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Oct 6, 2014
This week's theme
Words to describe people

This week's words
lubricious
diffident
virulent
convivial
orgulous

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A.Word.A.Day
with Anu Garg

The novelist and journalist Jean-Baptiste Alphonse Karr once said, "Every man possesses three characters: that which he exhibits, that which he really has, and that which he believes he has."

This week we'll present five adjectives to describe people. The usage examples ascribe various qualities to the people discussed. Whether these characteristics are what they exhibit, what they really have, or what they believe they have, well, that's up to you to decide.

lubricious

PRONUNCIATION:
(loo-BRISH-uhs)

MEANING:
adjective:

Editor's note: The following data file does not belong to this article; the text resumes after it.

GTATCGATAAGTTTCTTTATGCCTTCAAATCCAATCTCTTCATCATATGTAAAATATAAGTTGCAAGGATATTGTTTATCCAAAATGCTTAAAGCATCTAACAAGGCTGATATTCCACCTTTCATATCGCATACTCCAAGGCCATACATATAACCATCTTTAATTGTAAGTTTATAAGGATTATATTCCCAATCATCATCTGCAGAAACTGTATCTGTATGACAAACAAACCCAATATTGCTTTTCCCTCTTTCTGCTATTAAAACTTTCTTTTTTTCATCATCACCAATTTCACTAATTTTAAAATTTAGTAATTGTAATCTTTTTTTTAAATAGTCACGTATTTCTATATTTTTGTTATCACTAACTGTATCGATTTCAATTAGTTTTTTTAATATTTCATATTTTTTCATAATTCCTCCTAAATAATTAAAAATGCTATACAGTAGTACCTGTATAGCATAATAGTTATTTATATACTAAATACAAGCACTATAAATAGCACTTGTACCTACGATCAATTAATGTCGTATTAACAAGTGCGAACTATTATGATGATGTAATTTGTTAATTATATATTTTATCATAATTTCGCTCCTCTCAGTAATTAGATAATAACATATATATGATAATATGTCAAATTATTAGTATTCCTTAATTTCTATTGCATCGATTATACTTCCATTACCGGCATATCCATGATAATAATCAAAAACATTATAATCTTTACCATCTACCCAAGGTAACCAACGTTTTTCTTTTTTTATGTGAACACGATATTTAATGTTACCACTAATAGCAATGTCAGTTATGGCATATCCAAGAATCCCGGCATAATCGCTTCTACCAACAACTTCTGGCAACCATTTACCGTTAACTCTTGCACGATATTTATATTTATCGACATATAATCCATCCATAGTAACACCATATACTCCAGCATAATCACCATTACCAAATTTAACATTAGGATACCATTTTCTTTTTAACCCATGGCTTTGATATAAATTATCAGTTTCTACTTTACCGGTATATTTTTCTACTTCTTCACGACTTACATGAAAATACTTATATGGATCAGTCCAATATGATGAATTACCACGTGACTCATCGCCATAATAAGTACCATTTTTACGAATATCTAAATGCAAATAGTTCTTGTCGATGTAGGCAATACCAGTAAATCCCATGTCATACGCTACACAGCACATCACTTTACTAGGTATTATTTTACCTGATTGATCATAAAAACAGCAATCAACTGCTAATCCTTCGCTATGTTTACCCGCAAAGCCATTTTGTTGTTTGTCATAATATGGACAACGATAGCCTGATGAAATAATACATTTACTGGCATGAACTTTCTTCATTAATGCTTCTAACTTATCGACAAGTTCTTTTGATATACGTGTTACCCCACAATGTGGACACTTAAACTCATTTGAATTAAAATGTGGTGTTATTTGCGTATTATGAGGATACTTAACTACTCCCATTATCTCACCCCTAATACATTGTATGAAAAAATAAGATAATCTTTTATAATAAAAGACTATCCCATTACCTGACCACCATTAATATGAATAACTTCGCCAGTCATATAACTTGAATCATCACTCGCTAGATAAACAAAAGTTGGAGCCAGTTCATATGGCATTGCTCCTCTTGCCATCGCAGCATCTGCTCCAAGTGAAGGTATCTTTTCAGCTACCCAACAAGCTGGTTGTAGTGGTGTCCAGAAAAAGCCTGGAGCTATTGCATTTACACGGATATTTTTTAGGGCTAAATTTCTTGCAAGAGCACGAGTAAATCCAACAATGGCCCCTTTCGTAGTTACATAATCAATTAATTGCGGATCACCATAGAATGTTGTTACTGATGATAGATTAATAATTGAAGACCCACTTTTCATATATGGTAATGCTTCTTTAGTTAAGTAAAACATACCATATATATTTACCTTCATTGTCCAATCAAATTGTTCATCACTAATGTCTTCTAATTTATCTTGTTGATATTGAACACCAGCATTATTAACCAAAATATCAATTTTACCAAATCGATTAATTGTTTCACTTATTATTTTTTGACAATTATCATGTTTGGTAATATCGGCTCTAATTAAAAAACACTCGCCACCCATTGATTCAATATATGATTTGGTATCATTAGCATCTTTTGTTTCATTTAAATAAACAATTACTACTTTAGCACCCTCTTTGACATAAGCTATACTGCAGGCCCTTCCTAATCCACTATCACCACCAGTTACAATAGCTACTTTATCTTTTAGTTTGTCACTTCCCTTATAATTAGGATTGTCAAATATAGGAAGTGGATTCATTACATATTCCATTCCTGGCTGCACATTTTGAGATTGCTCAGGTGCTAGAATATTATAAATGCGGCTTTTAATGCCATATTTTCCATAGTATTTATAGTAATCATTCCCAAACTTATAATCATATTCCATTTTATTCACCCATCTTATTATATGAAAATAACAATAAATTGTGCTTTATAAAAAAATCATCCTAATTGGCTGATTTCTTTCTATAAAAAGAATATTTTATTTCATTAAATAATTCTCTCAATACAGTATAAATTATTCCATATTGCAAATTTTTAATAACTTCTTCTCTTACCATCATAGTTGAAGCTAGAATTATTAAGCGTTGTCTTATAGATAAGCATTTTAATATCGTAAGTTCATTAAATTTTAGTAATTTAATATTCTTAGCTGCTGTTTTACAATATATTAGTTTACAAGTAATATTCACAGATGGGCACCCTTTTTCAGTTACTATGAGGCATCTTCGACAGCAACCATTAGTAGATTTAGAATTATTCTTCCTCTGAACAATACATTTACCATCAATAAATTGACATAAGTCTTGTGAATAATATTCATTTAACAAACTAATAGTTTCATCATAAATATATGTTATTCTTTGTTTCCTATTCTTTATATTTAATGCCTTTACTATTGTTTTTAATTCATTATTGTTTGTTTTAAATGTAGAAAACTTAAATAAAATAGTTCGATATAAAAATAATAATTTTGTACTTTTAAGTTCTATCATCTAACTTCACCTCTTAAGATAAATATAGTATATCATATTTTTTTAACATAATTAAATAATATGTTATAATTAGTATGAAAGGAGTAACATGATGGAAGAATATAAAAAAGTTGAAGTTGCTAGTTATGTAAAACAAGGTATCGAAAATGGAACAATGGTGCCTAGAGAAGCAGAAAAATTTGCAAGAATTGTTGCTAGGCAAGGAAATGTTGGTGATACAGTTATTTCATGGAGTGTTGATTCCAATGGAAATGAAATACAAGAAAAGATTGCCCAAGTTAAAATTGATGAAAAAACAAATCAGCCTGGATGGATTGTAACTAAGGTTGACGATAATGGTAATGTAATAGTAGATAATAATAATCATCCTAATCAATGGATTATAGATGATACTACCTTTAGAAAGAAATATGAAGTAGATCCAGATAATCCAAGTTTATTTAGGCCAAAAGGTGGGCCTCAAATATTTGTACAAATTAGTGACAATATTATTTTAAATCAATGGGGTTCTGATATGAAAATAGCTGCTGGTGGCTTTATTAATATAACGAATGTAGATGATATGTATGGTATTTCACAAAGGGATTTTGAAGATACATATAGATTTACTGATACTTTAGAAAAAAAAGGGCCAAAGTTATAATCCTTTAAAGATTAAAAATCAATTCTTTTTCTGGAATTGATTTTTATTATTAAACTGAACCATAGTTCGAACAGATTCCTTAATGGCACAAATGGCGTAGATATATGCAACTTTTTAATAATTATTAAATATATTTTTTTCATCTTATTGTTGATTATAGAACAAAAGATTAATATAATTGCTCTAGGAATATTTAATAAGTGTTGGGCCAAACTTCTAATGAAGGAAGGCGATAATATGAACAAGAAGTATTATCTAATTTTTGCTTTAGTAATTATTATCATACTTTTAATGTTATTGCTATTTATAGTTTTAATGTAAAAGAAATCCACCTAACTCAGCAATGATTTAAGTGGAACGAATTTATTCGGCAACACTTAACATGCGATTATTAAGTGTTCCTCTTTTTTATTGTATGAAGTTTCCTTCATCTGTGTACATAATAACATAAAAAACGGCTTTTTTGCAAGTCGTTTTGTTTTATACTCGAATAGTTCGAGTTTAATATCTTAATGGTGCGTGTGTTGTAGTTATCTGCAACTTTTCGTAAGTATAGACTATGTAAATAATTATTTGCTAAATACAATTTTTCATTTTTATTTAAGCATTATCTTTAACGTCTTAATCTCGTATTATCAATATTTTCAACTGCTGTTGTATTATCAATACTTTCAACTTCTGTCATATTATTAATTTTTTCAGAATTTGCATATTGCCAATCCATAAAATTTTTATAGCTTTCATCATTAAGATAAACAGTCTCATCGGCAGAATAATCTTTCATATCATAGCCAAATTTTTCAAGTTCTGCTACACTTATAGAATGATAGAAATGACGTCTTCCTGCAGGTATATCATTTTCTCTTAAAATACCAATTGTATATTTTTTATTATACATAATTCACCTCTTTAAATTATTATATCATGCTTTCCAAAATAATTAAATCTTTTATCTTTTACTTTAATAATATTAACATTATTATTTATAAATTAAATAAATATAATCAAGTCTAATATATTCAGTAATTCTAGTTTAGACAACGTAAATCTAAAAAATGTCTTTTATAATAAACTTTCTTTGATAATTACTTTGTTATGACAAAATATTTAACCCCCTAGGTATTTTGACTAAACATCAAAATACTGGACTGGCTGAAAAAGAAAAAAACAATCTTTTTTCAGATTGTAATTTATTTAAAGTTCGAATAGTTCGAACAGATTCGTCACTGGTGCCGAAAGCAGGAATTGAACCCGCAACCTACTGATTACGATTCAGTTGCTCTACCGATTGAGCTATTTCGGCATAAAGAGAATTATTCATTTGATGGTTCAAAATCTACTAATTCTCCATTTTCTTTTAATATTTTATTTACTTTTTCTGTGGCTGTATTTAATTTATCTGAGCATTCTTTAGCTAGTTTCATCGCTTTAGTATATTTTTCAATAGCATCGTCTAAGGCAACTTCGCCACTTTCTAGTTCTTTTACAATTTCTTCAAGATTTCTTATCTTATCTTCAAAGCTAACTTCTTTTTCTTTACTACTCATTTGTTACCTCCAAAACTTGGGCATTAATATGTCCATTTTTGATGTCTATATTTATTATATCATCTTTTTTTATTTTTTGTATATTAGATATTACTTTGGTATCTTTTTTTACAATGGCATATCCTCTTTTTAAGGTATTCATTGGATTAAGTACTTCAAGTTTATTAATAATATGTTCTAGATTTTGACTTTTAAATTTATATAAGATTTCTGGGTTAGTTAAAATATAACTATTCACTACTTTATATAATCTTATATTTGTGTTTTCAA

1. Lecherous.
2. Salacious.
3. Shifty or tricky.
4. Smooth and slippery.

ETYMOLOGY:
From Latin lubricus (slippery, smooth). Ultimately from the Indo-European root sleubh- (to slide or slip), which also gave us slip, slop, sloop, sleeve, and lubricate. Earliest documented use: 1584.

USAGE:
"The lubricious, often drooling Claudius himself, I reflect, would have been into full-body massage."
Clive Irving; Ye Olde Dolce Vita; Condé Nast's Traveler (New York); Apr 2011.

"Ella Fitzgerald's rendition of 'Santa Claus Got Stuck in My Chimney' was so lubricious and dripping in double entendres that her record label feared to release it."
Gerry Bowler; Santa Claus: A Biography; McClelland & Stewart; 2005.

See more usage examples of lubricious in Vocabulary.com's dictionary.

A THOUGHT FOR TODAY:
I have always imagined that paradise will be a kind of library. -Jorge Luis Borges, writer (1899-1986)

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